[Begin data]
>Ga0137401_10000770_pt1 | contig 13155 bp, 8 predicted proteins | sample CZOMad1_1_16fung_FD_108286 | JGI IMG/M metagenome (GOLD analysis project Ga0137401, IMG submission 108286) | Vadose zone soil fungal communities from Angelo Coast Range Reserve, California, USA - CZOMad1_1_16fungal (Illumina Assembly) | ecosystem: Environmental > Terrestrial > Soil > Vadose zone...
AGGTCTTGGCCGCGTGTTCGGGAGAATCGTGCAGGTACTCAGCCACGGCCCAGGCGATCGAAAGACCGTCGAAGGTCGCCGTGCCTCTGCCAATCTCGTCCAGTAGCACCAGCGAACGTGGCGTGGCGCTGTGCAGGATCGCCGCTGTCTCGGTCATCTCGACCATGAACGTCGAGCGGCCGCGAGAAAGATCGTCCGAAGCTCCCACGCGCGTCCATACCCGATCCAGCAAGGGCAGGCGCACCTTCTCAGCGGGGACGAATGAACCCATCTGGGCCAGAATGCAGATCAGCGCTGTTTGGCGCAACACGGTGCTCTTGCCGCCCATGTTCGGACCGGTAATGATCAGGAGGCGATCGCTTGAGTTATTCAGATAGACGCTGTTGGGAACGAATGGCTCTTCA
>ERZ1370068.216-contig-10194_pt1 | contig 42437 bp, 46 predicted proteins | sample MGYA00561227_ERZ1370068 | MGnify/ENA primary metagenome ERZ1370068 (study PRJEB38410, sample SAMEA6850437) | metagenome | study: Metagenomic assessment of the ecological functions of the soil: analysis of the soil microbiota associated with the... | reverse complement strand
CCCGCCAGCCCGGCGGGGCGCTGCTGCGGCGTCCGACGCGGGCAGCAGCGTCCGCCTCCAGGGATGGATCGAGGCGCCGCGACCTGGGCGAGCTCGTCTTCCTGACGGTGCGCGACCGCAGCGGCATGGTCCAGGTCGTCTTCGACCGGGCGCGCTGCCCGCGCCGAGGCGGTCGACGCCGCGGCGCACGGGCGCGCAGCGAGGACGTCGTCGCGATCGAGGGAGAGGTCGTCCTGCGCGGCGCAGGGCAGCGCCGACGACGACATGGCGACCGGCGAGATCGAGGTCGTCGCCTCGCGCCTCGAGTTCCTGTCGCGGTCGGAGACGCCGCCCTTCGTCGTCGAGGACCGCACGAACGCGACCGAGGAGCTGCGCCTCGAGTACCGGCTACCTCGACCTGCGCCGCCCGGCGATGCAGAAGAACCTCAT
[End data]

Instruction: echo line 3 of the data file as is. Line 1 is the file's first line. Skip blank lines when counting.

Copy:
>ERZ1370068.216-contig-10194_pt1 | contig 42437 bp, 46 predicted proteins | sample MGYA00561227_ERZ1370068 | MGnify/ENA primary metagenome ERZ1370068 (study PRJEB38410, sample SAMEA6850437) | metagenome | study: Metagenomic assessment of the ecological functions of the soil: analysis of the soil microbiota associated with the... | reverse complement strand